The White House threw its weight behind an unsanctioned opposition-organised vote in Venezuela, saying it provided an "unmistakable statement" in condemnation of the embattled ruling regime.
"We congratulate the Venezuelan people for the huge turnout in the referendum yesterday," White House spokesman Sean Spicer said.
He added: "We condemn the violence inflicted by government thugs against innocent voters."
The opposition-organised ballot saw more than seven million of Venezuela's 19 million voters cast their vote, overwhelmingly against President Nicolas Maduro and his plans to rewrite the country's constitution.
Venezuelan nationals living in Ireland queued to cast their ballots at a centre in Tallaght, Dublin yesterday.
Venezuela "sent a clear message to the national executive and the world," announced the president of the Central University of Venezuela, Cecilia Garcia Arocha, noting that 6,492,381 voted in the country and 693,789 abroad.
Venezuela's opposition called a 24-hour nationwide strike for Thursday.
The plans for a stoppage and a "massive protest" was announced by one of the opposition's leaders, Freddy Guevara.
Armed men on motorbikes killed a woman and wounded three people in Caracas yesterday when they fired on people voting.
The attack in the working class neighbourhood of Catia isbeing investigated, the public ministry said in a statement.
Delegates and volunteers, many dressed in white, manned tents and tables at about 14,300 polling stations nationwide.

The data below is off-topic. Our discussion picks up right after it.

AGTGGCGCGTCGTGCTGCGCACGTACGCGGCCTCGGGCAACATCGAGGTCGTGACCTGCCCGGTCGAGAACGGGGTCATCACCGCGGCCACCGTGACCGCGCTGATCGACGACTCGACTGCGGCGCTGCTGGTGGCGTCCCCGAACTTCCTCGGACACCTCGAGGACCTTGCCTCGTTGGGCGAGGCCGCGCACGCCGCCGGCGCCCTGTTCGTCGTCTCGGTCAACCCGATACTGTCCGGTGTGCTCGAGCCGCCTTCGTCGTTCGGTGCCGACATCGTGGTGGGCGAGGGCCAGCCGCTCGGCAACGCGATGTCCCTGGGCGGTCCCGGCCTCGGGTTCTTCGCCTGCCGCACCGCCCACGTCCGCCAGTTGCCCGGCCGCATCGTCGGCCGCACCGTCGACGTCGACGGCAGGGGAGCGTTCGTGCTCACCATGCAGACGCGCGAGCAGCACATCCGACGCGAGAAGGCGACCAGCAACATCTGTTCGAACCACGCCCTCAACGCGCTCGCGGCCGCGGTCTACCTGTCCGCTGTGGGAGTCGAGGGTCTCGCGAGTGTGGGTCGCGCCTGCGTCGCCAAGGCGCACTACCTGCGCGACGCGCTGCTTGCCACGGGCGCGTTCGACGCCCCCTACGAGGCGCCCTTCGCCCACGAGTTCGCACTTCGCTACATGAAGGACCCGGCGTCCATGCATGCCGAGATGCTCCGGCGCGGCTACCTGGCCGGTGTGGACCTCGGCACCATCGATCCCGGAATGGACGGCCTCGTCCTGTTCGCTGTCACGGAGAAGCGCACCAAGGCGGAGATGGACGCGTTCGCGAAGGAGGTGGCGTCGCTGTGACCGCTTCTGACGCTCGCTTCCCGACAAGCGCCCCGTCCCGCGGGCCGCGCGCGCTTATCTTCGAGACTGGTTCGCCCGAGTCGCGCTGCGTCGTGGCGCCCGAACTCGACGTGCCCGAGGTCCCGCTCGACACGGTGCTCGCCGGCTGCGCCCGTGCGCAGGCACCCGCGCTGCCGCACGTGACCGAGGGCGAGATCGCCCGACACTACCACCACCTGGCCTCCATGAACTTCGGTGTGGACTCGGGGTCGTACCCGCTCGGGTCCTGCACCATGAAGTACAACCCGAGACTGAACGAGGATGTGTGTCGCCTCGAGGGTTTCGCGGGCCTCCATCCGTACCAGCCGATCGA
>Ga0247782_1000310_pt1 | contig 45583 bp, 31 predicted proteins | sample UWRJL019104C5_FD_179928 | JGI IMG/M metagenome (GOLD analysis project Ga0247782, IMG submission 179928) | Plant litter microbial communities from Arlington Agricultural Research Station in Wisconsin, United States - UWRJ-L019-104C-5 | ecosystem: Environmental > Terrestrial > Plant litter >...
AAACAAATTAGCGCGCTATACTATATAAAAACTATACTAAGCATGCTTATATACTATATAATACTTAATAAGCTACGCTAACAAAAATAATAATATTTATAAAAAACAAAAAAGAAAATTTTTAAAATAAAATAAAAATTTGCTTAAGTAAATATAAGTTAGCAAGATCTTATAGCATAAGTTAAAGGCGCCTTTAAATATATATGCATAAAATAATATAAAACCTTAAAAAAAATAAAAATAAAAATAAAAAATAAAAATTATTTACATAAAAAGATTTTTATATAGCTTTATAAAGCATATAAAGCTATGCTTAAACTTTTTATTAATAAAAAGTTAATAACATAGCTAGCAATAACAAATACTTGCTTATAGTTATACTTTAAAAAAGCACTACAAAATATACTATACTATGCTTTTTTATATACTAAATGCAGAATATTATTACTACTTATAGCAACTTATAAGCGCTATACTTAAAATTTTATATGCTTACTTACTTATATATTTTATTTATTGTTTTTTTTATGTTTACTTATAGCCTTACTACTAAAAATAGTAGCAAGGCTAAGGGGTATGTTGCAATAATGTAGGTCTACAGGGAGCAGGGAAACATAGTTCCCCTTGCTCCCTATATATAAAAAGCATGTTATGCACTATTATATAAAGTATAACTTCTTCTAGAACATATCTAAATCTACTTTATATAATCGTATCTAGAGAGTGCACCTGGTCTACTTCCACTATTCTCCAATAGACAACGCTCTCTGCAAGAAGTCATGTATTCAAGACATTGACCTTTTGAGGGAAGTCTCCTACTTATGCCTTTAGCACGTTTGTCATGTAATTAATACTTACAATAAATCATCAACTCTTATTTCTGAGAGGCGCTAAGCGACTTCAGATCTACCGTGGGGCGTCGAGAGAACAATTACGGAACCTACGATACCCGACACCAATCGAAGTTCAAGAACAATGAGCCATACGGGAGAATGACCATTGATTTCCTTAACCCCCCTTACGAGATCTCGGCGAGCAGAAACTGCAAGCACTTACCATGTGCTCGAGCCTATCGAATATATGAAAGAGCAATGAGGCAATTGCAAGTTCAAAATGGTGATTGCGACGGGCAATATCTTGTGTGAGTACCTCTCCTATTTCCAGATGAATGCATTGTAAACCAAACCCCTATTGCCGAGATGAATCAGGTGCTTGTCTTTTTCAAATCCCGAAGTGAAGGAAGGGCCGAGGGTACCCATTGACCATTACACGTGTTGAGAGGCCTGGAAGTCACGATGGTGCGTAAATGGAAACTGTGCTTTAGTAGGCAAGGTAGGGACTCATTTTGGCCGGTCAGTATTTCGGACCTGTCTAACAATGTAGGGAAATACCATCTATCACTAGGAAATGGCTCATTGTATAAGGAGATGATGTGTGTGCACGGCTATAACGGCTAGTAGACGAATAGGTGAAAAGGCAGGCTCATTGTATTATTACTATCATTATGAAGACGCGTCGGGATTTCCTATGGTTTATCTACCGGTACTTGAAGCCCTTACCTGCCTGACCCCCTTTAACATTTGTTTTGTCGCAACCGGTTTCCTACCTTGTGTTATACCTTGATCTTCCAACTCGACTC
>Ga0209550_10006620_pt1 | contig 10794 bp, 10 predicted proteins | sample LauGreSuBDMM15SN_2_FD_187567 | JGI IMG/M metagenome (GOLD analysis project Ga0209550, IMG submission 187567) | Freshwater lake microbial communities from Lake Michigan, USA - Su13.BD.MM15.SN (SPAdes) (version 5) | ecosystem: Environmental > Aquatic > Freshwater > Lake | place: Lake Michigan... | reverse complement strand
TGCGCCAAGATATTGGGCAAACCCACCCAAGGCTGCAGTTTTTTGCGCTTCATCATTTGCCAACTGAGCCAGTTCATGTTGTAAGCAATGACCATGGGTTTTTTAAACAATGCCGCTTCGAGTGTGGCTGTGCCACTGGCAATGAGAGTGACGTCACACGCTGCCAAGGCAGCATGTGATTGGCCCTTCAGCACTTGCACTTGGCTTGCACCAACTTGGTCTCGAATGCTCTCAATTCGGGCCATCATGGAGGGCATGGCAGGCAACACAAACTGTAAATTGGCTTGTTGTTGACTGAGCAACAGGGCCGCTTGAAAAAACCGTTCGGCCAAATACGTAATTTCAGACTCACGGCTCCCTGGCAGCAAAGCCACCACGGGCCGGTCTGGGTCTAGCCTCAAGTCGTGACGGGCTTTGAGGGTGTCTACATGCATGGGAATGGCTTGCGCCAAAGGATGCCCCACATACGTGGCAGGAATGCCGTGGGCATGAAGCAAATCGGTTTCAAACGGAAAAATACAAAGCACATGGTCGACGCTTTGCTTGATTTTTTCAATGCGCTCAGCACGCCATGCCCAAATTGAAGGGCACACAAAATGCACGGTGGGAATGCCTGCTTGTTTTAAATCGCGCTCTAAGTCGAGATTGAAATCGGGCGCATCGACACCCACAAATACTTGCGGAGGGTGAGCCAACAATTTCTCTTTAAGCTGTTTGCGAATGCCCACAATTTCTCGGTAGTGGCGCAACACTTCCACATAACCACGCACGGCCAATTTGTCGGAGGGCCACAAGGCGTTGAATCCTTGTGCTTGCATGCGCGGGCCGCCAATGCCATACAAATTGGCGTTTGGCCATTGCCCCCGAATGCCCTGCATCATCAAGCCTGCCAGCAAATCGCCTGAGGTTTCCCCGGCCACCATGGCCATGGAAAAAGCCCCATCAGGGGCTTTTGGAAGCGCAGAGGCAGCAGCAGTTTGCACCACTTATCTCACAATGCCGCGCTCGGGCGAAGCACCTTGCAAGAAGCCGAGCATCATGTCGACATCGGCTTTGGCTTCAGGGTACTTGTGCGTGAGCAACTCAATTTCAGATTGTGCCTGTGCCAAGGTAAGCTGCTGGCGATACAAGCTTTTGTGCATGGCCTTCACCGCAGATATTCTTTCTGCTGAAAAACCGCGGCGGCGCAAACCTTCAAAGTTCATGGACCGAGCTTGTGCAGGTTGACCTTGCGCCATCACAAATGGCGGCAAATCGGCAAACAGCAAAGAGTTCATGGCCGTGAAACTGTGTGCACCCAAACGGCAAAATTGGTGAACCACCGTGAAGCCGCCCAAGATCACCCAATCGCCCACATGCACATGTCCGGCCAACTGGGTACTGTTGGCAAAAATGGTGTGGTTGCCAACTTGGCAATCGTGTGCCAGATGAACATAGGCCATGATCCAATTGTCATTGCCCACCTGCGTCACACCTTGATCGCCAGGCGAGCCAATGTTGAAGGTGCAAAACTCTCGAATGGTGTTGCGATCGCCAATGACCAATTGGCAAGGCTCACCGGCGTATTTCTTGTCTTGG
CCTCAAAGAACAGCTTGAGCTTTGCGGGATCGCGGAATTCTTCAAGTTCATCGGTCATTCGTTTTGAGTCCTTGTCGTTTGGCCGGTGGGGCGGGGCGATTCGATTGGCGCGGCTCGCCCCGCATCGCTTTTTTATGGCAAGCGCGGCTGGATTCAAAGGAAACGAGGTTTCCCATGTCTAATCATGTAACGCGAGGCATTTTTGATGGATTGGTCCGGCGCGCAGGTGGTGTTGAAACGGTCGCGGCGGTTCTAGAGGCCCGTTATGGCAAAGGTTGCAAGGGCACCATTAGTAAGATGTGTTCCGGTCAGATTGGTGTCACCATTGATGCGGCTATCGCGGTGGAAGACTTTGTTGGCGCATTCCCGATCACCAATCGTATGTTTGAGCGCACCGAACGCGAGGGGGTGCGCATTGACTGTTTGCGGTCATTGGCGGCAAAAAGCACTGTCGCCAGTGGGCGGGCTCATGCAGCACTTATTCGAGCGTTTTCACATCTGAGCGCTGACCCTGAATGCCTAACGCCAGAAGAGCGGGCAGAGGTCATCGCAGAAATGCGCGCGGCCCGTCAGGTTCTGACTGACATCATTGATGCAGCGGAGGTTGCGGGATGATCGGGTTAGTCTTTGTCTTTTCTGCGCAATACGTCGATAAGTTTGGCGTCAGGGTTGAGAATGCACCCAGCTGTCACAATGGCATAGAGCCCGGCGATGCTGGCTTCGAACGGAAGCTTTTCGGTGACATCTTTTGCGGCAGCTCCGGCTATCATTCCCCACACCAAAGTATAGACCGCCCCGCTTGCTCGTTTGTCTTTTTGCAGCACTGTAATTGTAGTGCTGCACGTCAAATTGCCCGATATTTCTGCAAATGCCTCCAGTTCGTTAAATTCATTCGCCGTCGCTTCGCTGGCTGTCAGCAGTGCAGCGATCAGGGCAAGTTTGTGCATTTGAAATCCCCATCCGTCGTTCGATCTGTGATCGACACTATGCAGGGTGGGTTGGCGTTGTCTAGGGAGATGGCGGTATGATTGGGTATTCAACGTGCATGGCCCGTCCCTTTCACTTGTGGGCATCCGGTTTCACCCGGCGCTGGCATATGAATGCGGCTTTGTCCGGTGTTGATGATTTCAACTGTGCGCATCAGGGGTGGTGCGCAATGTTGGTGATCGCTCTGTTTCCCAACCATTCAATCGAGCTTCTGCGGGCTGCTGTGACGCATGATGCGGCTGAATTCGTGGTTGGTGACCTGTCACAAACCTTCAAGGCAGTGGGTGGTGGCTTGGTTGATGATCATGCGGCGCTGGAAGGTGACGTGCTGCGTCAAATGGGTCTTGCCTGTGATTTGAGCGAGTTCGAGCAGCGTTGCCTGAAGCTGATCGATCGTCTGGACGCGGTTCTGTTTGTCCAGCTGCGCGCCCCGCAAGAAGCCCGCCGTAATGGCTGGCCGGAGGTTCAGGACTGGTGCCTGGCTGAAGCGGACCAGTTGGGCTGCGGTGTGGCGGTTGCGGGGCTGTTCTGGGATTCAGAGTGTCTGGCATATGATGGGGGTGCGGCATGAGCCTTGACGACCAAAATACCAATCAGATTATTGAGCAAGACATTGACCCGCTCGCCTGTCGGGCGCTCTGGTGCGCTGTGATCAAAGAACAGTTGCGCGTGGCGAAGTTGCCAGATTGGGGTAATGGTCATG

Authorities have refused to approve a vote that has been presented as an act of civil disobedience and supporters of Mr Maduro boycotted it.
The vote is not binding because it lacks the backing of the National Electoral Council.
But voters seemed set to reject the president's controversial plan for a separate referendum in two weeks to elect a citizens' body to revise the constitution.
The opposition has told its supporters to stay away from the Maduro-backed vote on 30 July.
Opposition leaders such as Henrique Capriles were expecting 11 million people to participate in the vote, which was intended to increase pressure to remove Mr Maduro from power before his term ends in January 2019.
The rival votes have given rise to international worries - voiced by the Catholic Church and UN Secretary General Antonio Guterres - that the chances of bringing both sides together for dialogue have become more remote.
That in turn is stoking fears of more protests and running street battles with police. Clashes have cost the lives of nearly 100 people since the beginning of April.
Mr Maduro portrayed the vote as merely an "internal consultation by the opposition parties" with no electoral legitimacy.
However he also urged Venezuelans to "participate peacefully".